Photo credit: Disney

In the final scene of the film, Cinderella is seen running down the castle steps again, this time as the bride of the prince – and  newly crowned princess.

As an overall film, Cinderella brilliantly presents the magic of classic hand-drawn animation, and celebrates the triumph of a positive youthful spirit over jealousy and contempt.  Cinderella’s endurance over being mistreated, and her ability to help herself succeed toward the end of the film, served as early Disney attempts to establish the princess character as a strong individual, and not simply a fragile female waiting to be rescued.

Cinderella is also the second in a long line of Disney princess films to feature a host of helpful animal sidekicks, which have become a staple in the princess films. While her 1937 predecessor Snow White and her 1959 successor Briar Rose (Sleeping Beauty) befriend nearby woodland creatures, Cinderella makes nice with the more domestic assortment of mice and birds around the Tremaine estate, including three mice Gus, Jaq, and Mary.  One of my favorite Disney dogs, Bruno, is a copper colored bloodhound who is loyal to Cinderella, and very much dislikes Lucifer, the Tremaine’s mean-spirited cat. The animals’ efforts to help Cinderella succeed throughout the film are classic examples the celebrate the mantra “you get what you give.”

Photo credit: Disney

Cinderella was Disney’s first effort at a full animated feature film since the box office failures of Pinocchio, Fantasia, and Bambi, all released in the early 1940s. After these box office failures, and also partly as a result of a disconnection from European markets caused by World War II, Disney had turned away from full length feature animated films, and to the production of “package films” which consisted of several shorter films linked with a common theme. Cinderella became the greatest critical and commercial hit for the studio since Snow White and the Seven Dwarfs was released in 1937, and it helped pull the studio out of a $4 million debt.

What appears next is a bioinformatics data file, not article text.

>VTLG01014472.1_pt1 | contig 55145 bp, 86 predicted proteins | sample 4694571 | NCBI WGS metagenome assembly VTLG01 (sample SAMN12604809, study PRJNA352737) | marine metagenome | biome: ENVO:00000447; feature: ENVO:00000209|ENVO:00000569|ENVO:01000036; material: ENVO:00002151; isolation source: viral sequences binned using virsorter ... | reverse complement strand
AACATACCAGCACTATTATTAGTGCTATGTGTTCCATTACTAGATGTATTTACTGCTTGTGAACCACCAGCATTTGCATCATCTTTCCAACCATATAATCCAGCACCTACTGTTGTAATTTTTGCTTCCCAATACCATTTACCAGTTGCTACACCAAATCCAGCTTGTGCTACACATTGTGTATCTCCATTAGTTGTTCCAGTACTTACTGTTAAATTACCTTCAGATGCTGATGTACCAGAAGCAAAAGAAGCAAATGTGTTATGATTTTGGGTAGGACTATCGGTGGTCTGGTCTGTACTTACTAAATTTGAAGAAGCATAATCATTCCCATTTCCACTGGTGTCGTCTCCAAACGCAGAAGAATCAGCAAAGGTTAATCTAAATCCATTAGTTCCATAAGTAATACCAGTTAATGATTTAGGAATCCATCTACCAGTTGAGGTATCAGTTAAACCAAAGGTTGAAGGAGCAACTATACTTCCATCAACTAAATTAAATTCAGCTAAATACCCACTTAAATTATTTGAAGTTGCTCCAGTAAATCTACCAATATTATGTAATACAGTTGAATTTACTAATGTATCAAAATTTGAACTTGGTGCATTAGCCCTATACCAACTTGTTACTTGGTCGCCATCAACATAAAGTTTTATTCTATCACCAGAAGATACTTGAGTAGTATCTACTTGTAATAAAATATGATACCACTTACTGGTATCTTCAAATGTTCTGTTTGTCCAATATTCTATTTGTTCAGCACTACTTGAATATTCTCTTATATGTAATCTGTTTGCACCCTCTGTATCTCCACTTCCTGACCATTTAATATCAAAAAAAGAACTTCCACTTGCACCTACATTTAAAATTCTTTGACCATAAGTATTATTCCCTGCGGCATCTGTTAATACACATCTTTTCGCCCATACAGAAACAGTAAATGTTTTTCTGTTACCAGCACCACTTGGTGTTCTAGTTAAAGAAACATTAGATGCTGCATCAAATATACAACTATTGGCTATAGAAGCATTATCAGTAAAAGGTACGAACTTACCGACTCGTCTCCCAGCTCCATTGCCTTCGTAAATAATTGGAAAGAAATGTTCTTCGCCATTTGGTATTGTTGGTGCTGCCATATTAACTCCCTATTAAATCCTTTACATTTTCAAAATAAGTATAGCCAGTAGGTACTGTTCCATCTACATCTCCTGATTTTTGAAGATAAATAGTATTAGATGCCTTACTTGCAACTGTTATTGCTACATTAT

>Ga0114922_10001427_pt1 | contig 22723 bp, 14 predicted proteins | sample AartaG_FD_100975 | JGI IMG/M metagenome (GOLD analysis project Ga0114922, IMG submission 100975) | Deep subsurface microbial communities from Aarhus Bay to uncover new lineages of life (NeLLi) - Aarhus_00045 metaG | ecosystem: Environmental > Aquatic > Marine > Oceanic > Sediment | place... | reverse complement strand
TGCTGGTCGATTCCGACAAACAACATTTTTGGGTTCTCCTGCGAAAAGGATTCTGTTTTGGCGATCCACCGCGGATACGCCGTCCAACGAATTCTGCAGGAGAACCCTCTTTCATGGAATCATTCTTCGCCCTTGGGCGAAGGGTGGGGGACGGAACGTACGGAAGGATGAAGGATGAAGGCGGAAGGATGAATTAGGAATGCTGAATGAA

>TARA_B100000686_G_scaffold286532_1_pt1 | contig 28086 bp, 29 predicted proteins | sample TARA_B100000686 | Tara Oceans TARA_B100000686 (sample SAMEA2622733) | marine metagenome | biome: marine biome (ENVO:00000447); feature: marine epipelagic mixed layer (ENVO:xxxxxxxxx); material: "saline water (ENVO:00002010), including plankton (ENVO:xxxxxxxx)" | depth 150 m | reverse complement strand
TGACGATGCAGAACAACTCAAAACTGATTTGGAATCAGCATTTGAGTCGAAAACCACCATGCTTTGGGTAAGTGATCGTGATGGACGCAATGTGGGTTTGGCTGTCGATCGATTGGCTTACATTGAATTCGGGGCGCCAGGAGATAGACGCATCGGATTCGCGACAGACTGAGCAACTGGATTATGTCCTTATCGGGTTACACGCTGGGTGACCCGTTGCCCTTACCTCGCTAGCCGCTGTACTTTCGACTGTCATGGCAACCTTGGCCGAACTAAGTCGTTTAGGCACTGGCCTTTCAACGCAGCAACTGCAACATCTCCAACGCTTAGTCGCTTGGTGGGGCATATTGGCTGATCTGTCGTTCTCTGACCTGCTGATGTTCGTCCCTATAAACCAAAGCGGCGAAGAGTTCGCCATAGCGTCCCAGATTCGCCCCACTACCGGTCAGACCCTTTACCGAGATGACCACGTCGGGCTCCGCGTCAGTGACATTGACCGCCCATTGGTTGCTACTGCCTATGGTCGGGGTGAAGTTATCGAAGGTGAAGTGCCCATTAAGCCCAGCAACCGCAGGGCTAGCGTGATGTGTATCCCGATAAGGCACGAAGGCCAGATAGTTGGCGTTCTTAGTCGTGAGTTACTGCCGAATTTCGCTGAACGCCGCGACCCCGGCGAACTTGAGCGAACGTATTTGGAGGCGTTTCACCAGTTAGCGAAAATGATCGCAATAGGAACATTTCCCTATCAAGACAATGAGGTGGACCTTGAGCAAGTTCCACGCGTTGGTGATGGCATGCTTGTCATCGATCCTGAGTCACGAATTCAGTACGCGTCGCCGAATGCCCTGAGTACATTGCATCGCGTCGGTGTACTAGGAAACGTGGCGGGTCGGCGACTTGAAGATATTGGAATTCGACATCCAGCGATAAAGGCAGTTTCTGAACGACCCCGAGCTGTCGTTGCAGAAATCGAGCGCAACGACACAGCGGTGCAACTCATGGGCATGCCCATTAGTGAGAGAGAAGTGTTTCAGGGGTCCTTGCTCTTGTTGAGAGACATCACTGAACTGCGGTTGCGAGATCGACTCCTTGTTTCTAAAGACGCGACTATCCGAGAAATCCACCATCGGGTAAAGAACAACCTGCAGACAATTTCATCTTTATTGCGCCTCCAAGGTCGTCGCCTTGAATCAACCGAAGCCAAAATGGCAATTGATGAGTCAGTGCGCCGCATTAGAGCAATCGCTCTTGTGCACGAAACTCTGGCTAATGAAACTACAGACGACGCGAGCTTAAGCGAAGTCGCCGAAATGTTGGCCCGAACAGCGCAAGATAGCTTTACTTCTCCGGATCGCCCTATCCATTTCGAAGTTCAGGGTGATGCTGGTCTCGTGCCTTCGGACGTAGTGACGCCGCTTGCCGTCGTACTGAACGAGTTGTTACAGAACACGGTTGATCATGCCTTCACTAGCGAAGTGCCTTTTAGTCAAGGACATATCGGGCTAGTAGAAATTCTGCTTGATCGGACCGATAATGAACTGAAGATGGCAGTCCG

The film was directed by Clyde Geronimi, Hamilton Luske, and Wilfred Jackson.  The animation crew for Cinderella is a “Who’s Who” of Disney animation legends, including all of Walt’s Nine Old Men (Marc Davis, Eric Larson, Les Clark, Frank Thomas, Milt Kahl, Ollie Johnston, Ward Kimball, Wolfgang (Woolly) Reitherman, and John Lounsbery) as well as Disney Legend Norm Ferguson.  All ten of these legends made large contributions to the film.

Walt Disney’s Nine Old Men
Photo credit: Disney D23

Cinderella received three Academy Award nominations, and was largely viewed by the public and the critics as Disney’s most impressive feature film since Snow White.

In 2018, the film was selected for preservation in the United States National Film Registry by the Library of Congress as being “culturally, historically, or aesthetically significant.”

Here are a few pieces of Cinderella Trivia:

The 1950 film was not Walt Disney’s version of Cinderella. During his early years, producing the Laugh-O-Gram series (1921-1923), Walt created several short films based on fairy tales, and one of them was “Cinderella”, released in 1922.

Lucifer the Cat is based on animator ward Kimball’s chubby (and six-toed) calico cat Feetsy.

The transformation of Cinderella’s torn dress to that of the white ball gown was considered to be Walt Disney‘s favorite piece of animation.